Bryologist 65: 139. 1963.
Plants rigid. Stems to 10 (–15) cm, branches to 15 (–30) mm; axillary hair apical cell obtuse, pale-brown. Stem-leaves broadly rounded to apex, 1.4–2.2 × 1–1.4 mm; base broadly rounded to insertion; alar region small, of 2–4 × 4–6 cells; laminal cells (30–) 40–55 (–70) × 5–7 µm; basal-cell walls incrassate, strongly porose. Seta 1.3–2.3 cm. Capsule 1.5 mm. Spores smooth.
Habitat: Soil in forest, on landslides, among moderately dense grasses in meadows and lawns, rock, tree bases
Elevation: low to moderate elevations (10-1000 m)
Ont., Ala., Ark., Conn., Del., D.C., Fla., Ga., Ill., Ind., Iowa, Kans., Ky., La., Md., Mass., Mich., Miss., Mo., N.J., N.Y., N.C., Ohio, Okla., Pa., R.I., S.C., Tenn., Tex., Va., W.Va.
Bryoandersonia illecebra is locally common in eastern North America, especially in the more southern states, and the species can be expected in northeastern Mexico. The species is easy to recognize by its concave leaves and julaceous shoots. In exposed habitats, the plants often grow as dense clusters of evenly julaceous shoots. In more mesic environments, the stems are more elongate, with spaced branches that have strongly concave leaves only near their ends, while proximally, leaves are ovate-triangular and only slightly concave. Its growth pattern is much like Myuroclada, a monotypic genus widespread in East Asia and found in North America only in Alaska; thus, confusing them is unlikely. Pseudoscleropodium purum has some similarity with Bryoandersonia when depauperate, but differs in its regular pinnate branching, growth in rather dense tufts, and only slightly serrate distal leaf margins. Sporophytes are found rarely in Bryoandersonia.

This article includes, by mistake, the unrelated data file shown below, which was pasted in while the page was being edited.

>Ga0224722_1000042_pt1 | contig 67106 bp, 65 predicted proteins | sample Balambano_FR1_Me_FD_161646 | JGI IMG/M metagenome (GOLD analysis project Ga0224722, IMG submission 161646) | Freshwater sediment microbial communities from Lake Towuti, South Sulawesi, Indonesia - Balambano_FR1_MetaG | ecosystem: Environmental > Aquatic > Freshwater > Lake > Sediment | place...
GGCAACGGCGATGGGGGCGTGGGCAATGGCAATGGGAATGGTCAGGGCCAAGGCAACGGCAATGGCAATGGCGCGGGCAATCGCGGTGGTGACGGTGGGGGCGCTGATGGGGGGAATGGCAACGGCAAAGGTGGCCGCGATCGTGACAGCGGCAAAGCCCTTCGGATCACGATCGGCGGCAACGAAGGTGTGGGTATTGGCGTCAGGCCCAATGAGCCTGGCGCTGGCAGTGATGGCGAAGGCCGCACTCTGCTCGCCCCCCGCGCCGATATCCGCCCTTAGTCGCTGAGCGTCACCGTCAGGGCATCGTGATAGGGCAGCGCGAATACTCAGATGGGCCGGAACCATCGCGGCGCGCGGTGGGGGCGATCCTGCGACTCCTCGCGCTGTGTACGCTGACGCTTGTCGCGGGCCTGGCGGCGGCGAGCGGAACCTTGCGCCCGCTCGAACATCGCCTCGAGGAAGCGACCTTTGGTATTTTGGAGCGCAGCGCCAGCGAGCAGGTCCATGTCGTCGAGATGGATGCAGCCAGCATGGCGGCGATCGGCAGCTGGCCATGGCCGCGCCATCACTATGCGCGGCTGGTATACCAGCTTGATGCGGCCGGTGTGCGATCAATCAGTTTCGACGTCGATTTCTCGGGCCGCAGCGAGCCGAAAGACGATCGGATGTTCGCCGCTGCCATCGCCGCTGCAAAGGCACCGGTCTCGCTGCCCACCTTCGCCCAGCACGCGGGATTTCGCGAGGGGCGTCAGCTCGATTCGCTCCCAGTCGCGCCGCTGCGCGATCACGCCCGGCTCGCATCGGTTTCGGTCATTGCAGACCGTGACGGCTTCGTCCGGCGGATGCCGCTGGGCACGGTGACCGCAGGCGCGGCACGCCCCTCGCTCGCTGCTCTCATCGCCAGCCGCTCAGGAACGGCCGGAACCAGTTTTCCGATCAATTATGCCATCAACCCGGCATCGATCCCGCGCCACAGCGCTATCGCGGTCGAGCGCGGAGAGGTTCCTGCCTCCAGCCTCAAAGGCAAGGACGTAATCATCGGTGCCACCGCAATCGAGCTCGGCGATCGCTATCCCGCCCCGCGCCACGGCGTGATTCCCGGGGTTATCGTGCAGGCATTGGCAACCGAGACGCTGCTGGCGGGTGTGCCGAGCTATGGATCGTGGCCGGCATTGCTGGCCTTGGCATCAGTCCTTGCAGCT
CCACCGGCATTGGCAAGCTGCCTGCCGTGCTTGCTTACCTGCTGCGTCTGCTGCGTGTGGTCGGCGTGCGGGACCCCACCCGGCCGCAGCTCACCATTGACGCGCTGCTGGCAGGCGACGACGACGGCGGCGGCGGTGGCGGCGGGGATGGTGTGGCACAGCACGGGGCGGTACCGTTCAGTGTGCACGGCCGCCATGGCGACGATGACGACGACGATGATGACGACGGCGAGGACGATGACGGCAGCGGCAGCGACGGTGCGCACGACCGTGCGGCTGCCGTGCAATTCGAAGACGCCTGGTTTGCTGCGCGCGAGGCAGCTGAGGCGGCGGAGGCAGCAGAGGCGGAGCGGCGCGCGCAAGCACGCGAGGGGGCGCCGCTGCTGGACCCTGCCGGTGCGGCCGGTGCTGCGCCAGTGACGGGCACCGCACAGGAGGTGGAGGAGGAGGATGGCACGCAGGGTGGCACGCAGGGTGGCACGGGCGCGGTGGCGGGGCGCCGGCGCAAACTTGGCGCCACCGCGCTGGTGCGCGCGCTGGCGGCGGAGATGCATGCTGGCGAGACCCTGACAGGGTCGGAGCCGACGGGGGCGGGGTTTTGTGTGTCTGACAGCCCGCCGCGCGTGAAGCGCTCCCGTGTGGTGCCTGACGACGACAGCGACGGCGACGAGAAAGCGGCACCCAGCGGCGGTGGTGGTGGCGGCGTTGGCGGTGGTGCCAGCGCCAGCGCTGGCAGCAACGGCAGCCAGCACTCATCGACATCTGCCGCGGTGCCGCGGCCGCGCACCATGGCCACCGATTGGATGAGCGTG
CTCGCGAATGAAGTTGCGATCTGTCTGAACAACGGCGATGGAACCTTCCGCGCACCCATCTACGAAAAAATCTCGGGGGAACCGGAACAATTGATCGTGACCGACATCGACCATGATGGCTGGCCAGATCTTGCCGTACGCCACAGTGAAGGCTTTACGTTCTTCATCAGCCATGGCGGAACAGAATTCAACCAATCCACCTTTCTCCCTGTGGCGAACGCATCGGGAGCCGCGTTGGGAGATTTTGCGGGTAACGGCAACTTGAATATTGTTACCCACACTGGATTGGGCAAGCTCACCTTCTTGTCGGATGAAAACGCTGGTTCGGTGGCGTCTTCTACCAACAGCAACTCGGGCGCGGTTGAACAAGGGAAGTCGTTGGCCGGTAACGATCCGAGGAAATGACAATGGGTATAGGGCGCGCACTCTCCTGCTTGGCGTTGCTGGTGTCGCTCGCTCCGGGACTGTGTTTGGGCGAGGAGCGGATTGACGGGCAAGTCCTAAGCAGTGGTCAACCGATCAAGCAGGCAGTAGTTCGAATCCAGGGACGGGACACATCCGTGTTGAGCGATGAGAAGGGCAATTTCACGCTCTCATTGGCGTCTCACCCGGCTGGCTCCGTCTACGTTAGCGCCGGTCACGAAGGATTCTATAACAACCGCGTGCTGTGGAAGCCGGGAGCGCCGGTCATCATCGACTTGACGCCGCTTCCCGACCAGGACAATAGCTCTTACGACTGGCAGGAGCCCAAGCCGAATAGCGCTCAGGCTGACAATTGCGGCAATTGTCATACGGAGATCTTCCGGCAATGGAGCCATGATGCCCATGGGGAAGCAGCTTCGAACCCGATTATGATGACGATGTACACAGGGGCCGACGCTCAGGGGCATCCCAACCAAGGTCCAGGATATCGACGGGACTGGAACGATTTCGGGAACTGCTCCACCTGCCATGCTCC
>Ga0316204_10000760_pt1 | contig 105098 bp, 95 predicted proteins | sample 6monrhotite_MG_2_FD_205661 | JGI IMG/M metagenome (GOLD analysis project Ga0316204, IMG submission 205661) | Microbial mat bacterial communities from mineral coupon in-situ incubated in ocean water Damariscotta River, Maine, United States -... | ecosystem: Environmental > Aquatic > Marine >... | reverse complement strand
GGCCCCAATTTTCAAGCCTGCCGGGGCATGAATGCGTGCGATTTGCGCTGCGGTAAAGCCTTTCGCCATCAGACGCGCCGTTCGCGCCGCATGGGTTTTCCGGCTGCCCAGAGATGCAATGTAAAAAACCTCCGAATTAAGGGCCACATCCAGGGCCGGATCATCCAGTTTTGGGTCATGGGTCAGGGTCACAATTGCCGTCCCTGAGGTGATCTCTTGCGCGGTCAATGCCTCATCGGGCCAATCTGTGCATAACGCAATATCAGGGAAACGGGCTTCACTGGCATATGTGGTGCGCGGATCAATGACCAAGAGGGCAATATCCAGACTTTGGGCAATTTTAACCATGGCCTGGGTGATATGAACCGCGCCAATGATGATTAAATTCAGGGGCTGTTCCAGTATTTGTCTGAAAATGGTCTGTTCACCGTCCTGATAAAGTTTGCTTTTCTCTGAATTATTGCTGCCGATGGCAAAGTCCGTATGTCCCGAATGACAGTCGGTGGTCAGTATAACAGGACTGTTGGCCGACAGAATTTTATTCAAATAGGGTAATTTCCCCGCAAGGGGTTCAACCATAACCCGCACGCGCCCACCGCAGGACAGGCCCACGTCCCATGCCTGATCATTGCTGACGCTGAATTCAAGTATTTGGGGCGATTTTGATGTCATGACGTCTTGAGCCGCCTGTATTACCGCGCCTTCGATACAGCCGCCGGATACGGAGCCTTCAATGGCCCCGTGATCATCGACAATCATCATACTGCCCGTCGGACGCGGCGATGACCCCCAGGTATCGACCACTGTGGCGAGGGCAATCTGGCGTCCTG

"long" is not a number."broad" is not a number.